PROVIDENCE (Alain Resnais, 1977)

How does one evaluate Alain Resnais’s first English-language film, which he directed haplessly from a tricky, overwritten script by playwright David Mercer that includes, however, a coda that soars? At night a portentous camera slowly roams the grounds of Providence, the luxuriant estate of dying British author Clive Langham, who, indoors, is imagining his new […]

SONG OF THE STYRENE (Alain Resnais, 1958)

“An Olympian film, of matchless gravity.” — Jean-Luc Godard, reviewing Alain Resnais’s Le chant du Styrène With witty commentary written by Raymond Queneau, Le chant du Styrène was Alain Resnais’s last documentary before Hiroshima, mon amour (1959) launched his ongoing career in feature films. It was commissioned by a company, Péchiney, intent on singing the […]

ALL THE MEMORY OF THE WORLD (Alain Resnais, 1956)

“The [Bibliothèque Nationale de France] is a model memory, stockpiling everything printed in France.” Alain Resnais’s wondrous documentary, marred a bit by Maurice Jarre’s jarring score, surveys France’s national library, which Resnais depicts as a world inside the world, a prison for books. During the film’s twenty-one minutes, voiceover narration indeed refers to the books […]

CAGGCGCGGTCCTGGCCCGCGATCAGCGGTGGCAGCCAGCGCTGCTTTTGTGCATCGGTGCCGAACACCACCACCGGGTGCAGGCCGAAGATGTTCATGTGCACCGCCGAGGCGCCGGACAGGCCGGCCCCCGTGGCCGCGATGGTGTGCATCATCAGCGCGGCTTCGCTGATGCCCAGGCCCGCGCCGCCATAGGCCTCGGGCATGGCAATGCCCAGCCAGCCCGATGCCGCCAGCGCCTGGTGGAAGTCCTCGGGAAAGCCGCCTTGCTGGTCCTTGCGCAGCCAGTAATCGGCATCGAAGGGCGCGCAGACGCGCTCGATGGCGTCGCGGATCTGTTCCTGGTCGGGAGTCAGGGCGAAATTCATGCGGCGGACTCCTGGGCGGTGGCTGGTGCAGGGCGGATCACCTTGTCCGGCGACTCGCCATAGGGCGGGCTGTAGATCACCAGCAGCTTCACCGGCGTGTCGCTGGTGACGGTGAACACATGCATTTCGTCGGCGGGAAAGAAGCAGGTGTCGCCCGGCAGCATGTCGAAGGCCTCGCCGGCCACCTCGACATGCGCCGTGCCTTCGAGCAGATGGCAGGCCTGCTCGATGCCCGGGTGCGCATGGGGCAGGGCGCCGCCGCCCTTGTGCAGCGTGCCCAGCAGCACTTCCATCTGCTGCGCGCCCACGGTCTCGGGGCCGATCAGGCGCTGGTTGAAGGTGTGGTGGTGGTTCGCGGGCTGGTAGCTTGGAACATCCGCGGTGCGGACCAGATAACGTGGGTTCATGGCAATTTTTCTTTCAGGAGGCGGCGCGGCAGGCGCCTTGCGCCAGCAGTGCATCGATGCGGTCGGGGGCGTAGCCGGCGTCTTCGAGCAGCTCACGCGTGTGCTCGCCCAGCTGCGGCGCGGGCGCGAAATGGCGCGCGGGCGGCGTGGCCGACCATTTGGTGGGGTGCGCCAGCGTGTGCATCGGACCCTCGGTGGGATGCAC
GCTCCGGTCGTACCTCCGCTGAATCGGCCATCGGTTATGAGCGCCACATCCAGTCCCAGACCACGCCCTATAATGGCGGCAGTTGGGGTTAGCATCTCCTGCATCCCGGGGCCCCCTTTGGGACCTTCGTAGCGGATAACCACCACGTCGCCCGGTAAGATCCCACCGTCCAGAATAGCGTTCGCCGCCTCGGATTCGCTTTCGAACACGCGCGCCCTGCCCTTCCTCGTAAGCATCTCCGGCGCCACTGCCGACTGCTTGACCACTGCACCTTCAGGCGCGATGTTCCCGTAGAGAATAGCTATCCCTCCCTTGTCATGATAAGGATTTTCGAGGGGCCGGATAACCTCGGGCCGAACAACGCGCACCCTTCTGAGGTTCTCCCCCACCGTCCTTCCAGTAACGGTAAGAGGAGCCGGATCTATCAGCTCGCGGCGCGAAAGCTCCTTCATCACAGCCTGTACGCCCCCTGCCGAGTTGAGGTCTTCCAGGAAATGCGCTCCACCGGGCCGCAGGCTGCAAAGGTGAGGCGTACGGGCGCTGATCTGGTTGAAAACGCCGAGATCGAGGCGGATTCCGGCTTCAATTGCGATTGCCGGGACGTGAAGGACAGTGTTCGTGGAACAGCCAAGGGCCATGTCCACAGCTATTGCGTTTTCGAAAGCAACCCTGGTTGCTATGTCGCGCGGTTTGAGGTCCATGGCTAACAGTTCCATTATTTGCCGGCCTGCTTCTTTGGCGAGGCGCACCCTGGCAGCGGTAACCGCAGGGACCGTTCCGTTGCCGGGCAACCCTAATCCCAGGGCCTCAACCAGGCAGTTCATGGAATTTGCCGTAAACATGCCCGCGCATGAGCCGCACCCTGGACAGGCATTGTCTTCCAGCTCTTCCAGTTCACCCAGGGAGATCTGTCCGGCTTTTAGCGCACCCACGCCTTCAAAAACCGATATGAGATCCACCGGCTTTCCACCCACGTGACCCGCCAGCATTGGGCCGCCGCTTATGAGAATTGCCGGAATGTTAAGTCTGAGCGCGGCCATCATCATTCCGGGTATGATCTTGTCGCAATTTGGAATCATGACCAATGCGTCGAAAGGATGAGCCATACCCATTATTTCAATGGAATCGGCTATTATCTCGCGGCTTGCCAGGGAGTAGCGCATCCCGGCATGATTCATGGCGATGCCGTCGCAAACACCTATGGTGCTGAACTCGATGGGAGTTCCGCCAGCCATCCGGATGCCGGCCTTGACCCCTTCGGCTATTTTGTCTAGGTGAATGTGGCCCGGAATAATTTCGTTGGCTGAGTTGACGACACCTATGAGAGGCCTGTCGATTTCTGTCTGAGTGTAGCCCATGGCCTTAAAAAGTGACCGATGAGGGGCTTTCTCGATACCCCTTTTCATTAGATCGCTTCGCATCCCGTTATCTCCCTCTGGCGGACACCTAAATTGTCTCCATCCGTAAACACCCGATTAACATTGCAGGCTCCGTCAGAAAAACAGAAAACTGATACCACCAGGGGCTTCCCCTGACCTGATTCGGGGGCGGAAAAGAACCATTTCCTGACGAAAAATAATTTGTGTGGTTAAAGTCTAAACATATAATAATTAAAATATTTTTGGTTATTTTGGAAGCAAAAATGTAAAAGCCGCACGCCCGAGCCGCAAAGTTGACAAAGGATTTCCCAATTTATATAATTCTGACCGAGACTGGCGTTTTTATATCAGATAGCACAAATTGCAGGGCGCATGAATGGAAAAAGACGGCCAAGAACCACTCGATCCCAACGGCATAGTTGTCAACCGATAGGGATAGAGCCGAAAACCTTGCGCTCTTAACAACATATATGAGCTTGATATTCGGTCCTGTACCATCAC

I WANT TO GO HOME (Alain Resnais, 1989)

Alain Resnais’s films possess rigor, a quality notably lacking in his mostly English-language I Want to Go Home, a comedy about the gap between an estranged father and daughter and, also, French and U.S. attitudes and culture. The father, a septuagenarian cartoonist (beautifully played by Adolph Green—yes, that Adolph Green), is in Paris for an […]

LOVE UNTO DEATH (Alain Resnais, 1984)

A frantic Elisabeth struggles with Simon on their bedroom floor. Apparently Simon has had a heart attack. Dr. Rozier pronounces him dead.      After the doctor has left, though, light as air Simon descends the corkscrew staircase that reminds us of the spiral staircase encapsulating the mysteries of Time in Alfred Hitchcock’s Vertigo (1958). Simon, we […]

LIFE IS A BED OF ROSES (Alain Resnais, 1983)

Three time-frames infiltrate one another; three stories interlock—and a fourth, medieval story is contained in the contemporary story as an expression of children’s imagination. Alain Resnais’s La vie est un roman—literally, Life Is a Romance, but in the States, Life Is a Bed of Roses—is all about imagination: imagining a royal estate, imagining a utopian […]